PUREED: The first half of a 6-letter joint (as in marijuana cigarette) goes inside (with … coating) an informal word for sweet or afters

21d    Daisy steers very well, avoiding poles (2-3)
OX-EYE: A 4-letter word for steers as in cattle, then a 3-letter word meaning ok or very well, removing the abbreviations for magnetic poles that are the last letters (avoiding poles)

I think my favourite was the hearty entertainment in 9d. I also liked the crosswordy 14d. Which clues did you like?

15 comments on “Toughie 2186

  1. Not the trickiest Sparks but the usual entertainment.

    I did notice the 13a in the top and bottom rows – not only the feature but also the double ‘words’ in the middle of the rows

    Hard to pick just one favourite so I’ll just say thank you to setter and blogger

  2. Great fun, as usual from Sparks – thanks to him and Dutch.
    Circling around rows 1 and 15 gives a succession of 13s.
    My ticks went to 10a, 25a, 18d and 21d.
    The hotel in 9d is from the Nato Phonetic Alphabet.

  3. Three new words to find room for in the old grey matter – 1a plus 2&17d. Also had to check on the required definition of 13a.

    Much to enjoy here with my top two being 25a & 14d.

    Thanks to Sparks (trust that both you and Sparky are ticking along nicely) and to Dutch for the blog – hope you enjoyed your hols and that the dogs survived in your absence!

    1. Thanks Jane, all my worries about the hols were unfounded, it was wonderful, just great skiing with the kids. I paced myself and enjoyed the whole week. Glorious sunshine helped.

      In in-laws managed to keep the dogs alive, though they now try to dig escape tunnels so they can go chase cows.

  4. Very pleased with myself – completed this entertaining puzzle unaided! Thanks Sparks and Dutch. 19d stood out for me and special mentions to 16a, 24a and 17d

  5. I thought this was a very challenging but hugely enjoyable puzzle. There were several points (the outset was one) where I thought I would have to give up and admit defeat, but in the end, 2d was my only failure. This was largely self inflicted because I had been too casual with 8a and entered the more usual version of the labourer, and not having heard of the cheerful definition in 2d, I was up the proverbial creek. Many thanks to Sparks and Dutch.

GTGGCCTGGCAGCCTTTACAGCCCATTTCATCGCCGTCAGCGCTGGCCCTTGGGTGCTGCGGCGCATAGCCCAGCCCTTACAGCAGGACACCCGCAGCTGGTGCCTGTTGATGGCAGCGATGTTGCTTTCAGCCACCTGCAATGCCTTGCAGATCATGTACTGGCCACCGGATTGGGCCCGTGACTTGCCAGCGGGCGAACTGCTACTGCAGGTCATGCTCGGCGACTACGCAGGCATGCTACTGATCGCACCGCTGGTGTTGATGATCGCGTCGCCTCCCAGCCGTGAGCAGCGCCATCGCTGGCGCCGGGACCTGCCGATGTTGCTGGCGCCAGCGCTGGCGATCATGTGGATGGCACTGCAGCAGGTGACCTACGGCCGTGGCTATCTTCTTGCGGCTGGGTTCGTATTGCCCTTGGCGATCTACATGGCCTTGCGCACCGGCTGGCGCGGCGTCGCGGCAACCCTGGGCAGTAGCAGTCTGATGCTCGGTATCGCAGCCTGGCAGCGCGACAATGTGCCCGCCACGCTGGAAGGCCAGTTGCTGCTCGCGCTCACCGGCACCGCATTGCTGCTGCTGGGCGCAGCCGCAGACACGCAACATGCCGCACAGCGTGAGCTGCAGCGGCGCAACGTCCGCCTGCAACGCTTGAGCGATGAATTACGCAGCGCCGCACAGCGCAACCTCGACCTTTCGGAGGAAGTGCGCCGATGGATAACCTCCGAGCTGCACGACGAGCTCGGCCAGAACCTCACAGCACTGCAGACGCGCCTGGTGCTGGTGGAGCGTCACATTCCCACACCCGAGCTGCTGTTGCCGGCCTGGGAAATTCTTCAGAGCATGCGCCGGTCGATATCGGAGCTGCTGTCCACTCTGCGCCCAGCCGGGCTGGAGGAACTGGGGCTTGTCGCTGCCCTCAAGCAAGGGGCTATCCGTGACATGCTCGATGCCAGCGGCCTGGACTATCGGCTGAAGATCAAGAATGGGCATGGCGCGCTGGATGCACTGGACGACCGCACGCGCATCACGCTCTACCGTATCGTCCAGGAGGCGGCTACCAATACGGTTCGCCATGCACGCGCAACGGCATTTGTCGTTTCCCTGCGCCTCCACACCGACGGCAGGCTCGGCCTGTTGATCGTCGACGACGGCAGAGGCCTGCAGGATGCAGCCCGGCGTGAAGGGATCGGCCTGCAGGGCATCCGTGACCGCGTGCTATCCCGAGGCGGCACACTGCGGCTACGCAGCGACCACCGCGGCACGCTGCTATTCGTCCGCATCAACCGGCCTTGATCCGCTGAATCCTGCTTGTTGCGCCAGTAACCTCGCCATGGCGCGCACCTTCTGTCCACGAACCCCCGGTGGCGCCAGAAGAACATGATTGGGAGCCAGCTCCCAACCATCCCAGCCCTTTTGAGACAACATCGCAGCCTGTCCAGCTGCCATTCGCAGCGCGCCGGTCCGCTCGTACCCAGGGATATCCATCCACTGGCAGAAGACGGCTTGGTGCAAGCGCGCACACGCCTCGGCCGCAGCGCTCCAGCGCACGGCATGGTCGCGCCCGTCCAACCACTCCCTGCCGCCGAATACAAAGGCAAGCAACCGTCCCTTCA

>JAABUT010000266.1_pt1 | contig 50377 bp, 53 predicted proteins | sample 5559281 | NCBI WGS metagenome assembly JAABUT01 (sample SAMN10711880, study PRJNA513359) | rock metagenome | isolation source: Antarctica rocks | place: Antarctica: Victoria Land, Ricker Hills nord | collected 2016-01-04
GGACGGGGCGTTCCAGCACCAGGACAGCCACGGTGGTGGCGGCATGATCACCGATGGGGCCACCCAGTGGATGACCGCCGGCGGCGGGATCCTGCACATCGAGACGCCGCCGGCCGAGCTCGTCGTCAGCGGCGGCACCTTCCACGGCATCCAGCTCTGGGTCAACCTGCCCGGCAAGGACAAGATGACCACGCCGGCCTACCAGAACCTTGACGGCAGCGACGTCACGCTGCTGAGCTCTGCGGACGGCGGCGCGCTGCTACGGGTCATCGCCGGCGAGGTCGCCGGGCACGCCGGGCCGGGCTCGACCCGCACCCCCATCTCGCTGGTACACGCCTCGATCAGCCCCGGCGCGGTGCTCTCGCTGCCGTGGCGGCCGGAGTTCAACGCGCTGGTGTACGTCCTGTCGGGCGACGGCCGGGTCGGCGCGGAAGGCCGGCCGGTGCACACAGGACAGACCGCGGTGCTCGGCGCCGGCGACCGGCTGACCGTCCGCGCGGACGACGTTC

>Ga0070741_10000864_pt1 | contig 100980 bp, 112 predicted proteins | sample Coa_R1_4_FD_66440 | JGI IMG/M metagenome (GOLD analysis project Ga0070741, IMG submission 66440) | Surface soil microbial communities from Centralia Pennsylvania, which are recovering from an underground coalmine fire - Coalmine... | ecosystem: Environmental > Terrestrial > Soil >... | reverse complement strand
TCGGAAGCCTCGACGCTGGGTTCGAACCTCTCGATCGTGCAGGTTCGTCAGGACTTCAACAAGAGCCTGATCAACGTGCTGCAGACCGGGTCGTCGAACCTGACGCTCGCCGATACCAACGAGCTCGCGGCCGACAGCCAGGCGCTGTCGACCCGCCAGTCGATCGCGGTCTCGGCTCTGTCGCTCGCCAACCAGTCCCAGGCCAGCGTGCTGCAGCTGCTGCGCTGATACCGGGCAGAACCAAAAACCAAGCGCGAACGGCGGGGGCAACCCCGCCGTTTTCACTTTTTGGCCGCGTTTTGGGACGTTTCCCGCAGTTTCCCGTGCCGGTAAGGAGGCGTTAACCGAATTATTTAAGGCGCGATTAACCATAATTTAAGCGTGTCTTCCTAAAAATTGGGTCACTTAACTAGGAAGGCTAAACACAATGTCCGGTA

6. Once again: ditto to what Jane said. I did find this very tough but it was a very rewarding challenge.

    Thanks to Sparks and Dutch.

  7. Just not my day! Started with a flourish with 22a and 20a and then ground to a halt. Reading the hints I’m glad I did not waste any more time as so many of the answers were just not what I’d expect. 21a is a case in point. The answer could have been anything – peas for example. More palatable than the slimy vegetable offered just because it was a useful reverse lurker!

  8. A protracted solve / struggle with this one. Solved it in a pub with a variety of distractions and I won’t admit how many pints it took lest an intervention occurs.

    Without sounding too curmudgeonly, I wish some people would refrain from interpreting “Family Pub” as “let my kids create an adventure playground and career about as they see fit “. Wouldn’t have stood for it when mine were little. Oh well, probably getting old… rant over.

    Thanks to Dutch for the blog and to Sparks for the mental torture, enjoyable as it was.

  9. I printed this at work yesterday in a bit of a rush at lunchtime, intending to print the normal Friday cryptic. I was surprised how slowly I started, and after several goes at it I finally finished just before lights out, thinking “wow that was quite a tricky one”. Only when I checked the forum here to see how others found it did I suddenly realise I had printed the Toughie by mistake! Shows how unobservant I was since it was clearly stated at the top of the piece of paper i’d been looking at for quite a while.

    Anyway, it was an enjoyable challenge, and I learnt some new words at 1a, 2d and 17d, the latter two being my last two in, so all’s well that ends well. I do enjoy it when you can get the answer from a well crafted clue, even if you’re not familiar with the actual word, and then check the BRB to find you’re correct and have learned a new word.
    My favourite clue was 25a which caused me to grin on the train on the way home from work when the penny dropped.
    I didn’t spot the full nina but did notice the top and bottom line connections.
    Thanks to Sparks for the mental workout and to Dutch for the review. I agree with Dutch’s ratings.

  10. Didn’t get all the way there without some dictionary assistance, but did very much enjoy the challenge. I liked the extra feature too.

    Many thanks Sparks and Dutch.